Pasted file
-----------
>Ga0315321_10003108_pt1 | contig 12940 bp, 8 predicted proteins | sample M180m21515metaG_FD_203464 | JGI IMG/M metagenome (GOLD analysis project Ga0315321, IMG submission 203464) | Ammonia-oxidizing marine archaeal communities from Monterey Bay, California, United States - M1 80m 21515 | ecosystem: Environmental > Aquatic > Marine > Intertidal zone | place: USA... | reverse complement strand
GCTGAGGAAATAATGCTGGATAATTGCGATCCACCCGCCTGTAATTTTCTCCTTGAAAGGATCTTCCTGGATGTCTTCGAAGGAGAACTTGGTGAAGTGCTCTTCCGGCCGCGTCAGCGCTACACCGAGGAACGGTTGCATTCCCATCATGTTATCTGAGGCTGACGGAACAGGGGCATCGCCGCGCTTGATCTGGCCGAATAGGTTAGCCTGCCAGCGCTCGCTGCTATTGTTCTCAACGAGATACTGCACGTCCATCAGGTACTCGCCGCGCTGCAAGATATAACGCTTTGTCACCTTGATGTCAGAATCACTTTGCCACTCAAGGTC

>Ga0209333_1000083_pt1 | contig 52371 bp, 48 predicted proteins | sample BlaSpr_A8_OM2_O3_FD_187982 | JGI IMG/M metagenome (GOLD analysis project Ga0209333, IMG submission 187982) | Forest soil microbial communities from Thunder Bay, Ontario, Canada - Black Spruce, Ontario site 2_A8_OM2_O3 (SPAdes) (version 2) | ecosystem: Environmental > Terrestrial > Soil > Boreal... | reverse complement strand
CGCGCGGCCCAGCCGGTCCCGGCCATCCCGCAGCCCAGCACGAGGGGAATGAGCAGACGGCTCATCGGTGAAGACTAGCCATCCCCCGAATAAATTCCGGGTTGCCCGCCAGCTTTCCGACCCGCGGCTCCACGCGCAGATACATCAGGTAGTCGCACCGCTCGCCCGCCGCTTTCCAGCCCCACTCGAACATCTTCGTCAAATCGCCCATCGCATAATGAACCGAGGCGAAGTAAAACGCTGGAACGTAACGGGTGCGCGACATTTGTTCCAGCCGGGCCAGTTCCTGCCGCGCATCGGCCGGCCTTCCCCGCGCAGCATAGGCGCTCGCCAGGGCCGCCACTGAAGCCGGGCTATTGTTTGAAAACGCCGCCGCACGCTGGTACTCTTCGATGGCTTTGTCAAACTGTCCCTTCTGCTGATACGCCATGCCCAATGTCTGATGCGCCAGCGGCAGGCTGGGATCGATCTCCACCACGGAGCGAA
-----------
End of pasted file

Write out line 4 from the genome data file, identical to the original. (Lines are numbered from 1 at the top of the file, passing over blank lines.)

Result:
CGCGCGGCCCAGCCGGTCCCGGCCATCCCGCAGCCCAGCACGAGGGGAATGAGCAGACGGCTCATCGGTGAAGACTAGCCATCCCCCGAATAAATTCCGGGTTGCCCGCCAGCTTTCCGACCCGCGGCTCCACGCGCAGATACATCAGGTAGTCGCACCGCTCGCCCGCCGCTTTCCAGCCCCACTCGAACATCTTCGTCAAATCGCCCATCGCATAATGAACCGAGGCGAAGTAAAACGCTGGAACGTAACGGGTGCGCGACATTTGTTCCAGCCGGGCCAGTTCCTGCCGCGCATCGGCCGGCCTTCCCCGCGCAGCATAGGCGCTCGCCAGGGCCGCCACTGAAGCCGGGCTATTGTTTGAAAACGCCGCCGCACGCTGGTACTCTTCGATGGCTTTGTCAAACTGTCCCTTCTGCTGATACGCCATGCCCAATGTCTGATGCGCCAGCGGCAGGCTGGGATCGATCTCCACCACGGAGCGAA